B. New York General Business Law

In his fourth and fifth causes of action, Ellis asserts that the three letters and the second letter independently constitute materially deceptive and misleading practices or acts violative of N.Y. GEN. BUS. LAW § 349, and that he and others who have received and acted on such letters "have been damaged." (Compl. ¶¶ 23-36, Dkt. No. 1.)

Under New York General Business Law, "[d]eceptive acts or practices in the conduct of any business, trade or commerce or in the furnishing of any service in [New York State] are ... unlawful." N.Y. GEN. BUS. LAW § 349. "[A]s a threshold matter, plaintiffs claiming the benefit of section 349 ... must charge conduct of the defendant that is consumer-oriented." Oswego Laborers' Local 214 Pension Fund v. Marine Midland Bank, N.A., 85 N.Y.2d 20, 25 (N.Y. 1995). While the plaintiff need not show "a repetition or pattern of deceptive behavior," he must "demonstrate that the acts or practices have a broader impact on consumers at large," and were not merely aimed at an individual private dispute. Id.

Once the plaintiff proves that the underlying relationship involved a "typical consumer transaction," he must establish a prima facie case under § 349. Id. (citing Genesco Entm't v. Koch, 593 F. Supp. 743, 752 (S.D.N.Y. 1984)). To make out a prima facie case, a plaintiff must show that the defendant "engag[ed] in an act or practice that is deceptive or misleading in a material way and that [he] has been injured by reason thereof." Id. (citation omitted). Accordingly, under this two-pronged analysis, the plaintiff must demonstrate: (1) that the defendant's representations or omissions were "likely to mislead a reasonable consumer acting reasonably under the circumstances"; and (2) that the deceptive act or practice caused "actual, although not necessarily pecuniary, harm." Id. at 26; see also Fava v. RRI, Inc., No. 96-CV-629, 1997 WL 205336, at *5 (N.D.N.Y. Apr. 24, 1997). Thus, unlike the least sophisticated consumer standard, a plaintiff alleging a § 349 claim must demonstrate that "a reasonable consumer would have been misled by the defendant's conduct." S.Q.K.F.C., Inc. v. Bell Atl. Tricon Leasing Corp., 84 F.3d 629, 636 (2d Cir. 1996) (citation omitted). However, justified reliance is not an element of a claim under § 349. See Stutman v. Chem. Bank, 95 N.Y.2d 24, 29 (N.Y. 2000); see also Oswego Laborers' Local 214 Pension Fund, 85 N.Y.2d at 26.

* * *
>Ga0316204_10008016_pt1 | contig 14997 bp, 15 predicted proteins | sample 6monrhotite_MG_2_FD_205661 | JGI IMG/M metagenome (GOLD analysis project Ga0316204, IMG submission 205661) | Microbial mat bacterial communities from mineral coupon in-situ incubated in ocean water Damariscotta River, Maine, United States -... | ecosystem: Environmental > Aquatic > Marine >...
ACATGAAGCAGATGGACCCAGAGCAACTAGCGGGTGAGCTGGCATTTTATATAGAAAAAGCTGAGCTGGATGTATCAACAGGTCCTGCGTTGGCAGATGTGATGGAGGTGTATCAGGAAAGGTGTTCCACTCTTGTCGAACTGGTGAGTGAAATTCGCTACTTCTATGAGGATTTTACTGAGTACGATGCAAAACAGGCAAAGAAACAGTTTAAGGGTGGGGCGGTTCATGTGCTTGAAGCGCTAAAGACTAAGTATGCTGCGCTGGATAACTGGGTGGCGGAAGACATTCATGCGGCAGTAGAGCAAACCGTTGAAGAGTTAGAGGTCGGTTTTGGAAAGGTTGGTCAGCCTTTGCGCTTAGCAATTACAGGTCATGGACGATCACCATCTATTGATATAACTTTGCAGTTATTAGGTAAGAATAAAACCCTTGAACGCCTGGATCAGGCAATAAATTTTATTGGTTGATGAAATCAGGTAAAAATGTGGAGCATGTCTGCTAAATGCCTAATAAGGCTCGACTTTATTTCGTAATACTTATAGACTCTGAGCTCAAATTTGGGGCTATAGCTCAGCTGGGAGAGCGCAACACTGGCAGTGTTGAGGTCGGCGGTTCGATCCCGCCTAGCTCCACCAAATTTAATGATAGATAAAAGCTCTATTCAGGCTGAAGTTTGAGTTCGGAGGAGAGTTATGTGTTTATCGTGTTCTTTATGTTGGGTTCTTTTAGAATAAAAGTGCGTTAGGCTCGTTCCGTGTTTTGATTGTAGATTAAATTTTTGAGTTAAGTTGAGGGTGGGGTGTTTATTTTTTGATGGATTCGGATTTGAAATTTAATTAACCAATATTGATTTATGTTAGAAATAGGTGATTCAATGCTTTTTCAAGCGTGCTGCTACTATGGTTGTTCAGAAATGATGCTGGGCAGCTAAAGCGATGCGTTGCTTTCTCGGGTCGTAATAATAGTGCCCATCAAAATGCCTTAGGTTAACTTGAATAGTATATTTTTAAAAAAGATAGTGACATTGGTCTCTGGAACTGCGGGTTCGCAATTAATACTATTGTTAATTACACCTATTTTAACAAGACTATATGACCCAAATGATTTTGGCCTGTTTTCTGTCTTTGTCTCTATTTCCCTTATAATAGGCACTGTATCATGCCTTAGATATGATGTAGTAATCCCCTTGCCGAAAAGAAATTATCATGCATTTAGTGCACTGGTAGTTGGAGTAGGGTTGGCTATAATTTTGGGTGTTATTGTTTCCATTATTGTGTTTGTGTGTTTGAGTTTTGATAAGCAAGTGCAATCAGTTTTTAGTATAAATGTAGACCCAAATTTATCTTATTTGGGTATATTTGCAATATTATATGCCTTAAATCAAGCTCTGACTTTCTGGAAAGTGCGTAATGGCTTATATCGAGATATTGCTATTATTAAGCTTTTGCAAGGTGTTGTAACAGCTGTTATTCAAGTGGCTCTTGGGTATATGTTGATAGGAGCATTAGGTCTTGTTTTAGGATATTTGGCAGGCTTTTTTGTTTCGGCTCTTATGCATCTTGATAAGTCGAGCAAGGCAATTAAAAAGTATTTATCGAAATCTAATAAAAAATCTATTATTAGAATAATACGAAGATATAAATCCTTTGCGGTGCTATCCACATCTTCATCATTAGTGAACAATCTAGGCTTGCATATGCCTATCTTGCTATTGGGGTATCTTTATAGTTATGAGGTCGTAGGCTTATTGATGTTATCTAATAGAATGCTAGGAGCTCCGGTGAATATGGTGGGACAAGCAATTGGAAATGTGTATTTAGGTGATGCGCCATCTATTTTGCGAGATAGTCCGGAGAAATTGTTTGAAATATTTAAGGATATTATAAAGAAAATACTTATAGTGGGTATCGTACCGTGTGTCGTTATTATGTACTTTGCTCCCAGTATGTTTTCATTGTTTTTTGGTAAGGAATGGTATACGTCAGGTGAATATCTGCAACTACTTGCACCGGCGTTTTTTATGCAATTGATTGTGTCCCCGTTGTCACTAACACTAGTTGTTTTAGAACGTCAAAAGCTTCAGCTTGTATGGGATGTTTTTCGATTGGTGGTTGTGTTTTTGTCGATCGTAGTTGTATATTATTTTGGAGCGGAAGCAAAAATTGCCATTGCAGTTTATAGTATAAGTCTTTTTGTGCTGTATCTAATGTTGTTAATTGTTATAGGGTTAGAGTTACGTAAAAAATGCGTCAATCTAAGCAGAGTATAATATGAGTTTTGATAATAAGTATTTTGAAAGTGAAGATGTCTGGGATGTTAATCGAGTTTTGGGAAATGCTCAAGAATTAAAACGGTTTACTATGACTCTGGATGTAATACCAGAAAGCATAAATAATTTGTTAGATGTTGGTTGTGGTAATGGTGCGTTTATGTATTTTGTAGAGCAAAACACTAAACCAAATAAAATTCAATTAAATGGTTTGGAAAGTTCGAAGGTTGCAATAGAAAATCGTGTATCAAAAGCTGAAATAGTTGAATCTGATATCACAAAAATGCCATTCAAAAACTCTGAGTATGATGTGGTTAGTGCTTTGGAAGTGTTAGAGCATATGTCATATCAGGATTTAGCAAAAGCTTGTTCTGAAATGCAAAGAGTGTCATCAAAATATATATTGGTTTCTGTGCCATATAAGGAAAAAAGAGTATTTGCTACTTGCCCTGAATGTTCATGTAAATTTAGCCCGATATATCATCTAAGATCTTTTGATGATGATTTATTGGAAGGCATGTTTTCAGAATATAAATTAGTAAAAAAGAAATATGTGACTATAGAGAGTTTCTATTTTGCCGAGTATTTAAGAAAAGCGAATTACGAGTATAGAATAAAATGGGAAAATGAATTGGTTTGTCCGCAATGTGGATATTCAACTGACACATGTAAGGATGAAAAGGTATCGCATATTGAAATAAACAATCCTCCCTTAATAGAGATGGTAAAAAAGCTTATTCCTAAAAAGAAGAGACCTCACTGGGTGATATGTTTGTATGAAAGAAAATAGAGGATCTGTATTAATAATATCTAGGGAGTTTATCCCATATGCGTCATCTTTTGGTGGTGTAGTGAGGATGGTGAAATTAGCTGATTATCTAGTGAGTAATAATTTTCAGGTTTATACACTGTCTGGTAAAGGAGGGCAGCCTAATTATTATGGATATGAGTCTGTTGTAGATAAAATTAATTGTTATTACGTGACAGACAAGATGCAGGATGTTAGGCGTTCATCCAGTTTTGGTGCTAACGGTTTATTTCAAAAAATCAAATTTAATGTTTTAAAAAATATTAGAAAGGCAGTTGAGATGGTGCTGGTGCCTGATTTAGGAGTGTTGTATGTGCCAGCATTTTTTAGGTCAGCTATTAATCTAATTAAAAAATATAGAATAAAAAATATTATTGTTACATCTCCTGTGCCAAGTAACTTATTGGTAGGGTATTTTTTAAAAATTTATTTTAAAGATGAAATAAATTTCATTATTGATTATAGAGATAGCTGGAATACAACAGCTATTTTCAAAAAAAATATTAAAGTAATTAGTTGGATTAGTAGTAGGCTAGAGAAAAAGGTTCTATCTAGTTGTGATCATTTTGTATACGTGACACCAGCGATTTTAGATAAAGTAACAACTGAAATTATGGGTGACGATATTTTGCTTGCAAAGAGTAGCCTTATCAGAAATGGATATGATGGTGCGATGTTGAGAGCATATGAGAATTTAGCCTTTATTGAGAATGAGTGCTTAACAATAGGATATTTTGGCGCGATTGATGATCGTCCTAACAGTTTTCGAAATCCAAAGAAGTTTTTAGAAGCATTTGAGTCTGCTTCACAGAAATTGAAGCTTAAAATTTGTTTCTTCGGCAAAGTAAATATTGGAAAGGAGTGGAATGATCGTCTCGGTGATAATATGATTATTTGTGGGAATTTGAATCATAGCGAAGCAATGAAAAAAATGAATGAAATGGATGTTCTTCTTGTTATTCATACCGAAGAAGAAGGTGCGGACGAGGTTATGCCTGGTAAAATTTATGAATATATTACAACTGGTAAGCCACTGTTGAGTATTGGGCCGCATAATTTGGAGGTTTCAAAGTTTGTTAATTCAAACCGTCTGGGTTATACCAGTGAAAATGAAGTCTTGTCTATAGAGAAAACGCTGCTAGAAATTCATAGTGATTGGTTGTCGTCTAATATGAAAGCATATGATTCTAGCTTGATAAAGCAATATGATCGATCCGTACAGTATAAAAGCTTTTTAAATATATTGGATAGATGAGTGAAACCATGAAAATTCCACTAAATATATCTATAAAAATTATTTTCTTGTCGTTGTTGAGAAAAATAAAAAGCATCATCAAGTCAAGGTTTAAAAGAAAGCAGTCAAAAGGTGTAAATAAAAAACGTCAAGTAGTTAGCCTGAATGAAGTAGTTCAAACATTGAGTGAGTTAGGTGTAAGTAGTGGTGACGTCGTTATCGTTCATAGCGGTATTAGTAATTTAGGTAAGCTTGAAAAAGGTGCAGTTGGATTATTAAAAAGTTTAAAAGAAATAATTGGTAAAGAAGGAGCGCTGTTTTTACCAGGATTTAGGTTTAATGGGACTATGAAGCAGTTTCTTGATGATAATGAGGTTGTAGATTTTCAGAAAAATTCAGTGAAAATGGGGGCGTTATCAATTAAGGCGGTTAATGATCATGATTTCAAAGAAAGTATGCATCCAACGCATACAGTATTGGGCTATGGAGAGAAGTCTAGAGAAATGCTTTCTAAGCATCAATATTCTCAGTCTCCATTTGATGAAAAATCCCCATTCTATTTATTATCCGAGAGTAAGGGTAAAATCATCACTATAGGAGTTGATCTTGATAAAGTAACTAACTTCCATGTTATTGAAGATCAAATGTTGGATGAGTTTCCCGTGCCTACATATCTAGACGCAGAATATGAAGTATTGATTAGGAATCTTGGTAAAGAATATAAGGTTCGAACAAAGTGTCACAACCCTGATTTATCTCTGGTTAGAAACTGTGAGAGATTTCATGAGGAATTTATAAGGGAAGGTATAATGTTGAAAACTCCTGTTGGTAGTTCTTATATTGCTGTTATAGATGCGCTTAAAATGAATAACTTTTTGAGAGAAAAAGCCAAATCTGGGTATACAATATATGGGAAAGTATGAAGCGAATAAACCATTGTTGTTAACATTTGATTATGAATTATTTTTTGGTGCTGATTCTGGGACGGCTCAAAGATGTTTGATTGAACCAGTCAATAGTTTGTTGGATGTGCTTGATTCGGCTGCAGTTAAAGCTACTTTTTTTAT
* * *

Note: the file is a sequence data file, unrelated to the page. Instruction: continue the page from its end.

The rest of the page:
Here, it seems quite clear, and undisputed, that the acts Ellis alleges C&S engaged in were consumer oriented. See Exxonmobil Inter-Am., Inc. v. Advanced Info. Eng'g Servs., Inc., 328 F. Supp.2d 443, 449 (S.D.N.Y. 2004) ("[L]iability attaches primarily where a party's misrepresentations are boilerplate and have the potential to be repeated in order to deceive numerous similarly situated [consumers]." (citations omitted)). Furthermore, putting aside plaintiff's counsel's hyperbolic language, the court is satisfied that Ellis has adequately alleged a prima facie case under § 349. While it is uncertain whether Ellis will be able to prove he suffered actual harm as a result of C&S's actions, this is not the stage for such an inquiry. Accordingly, C&S's motion to dismiss Ellis's claims under N.Y. GEN. BUS. LAW § 349 is denied.

V. Conclusion

WHEREFORE, for the foregoing reasons, it is hereby ORDERED that S&C's motion to dismiss (Dkt. No. 8) is DENIED; and it is further

ORDERED that the Clerk provide a copy of this Memorandum-Decision and Order to the parties.

IT IS SO ORDERED.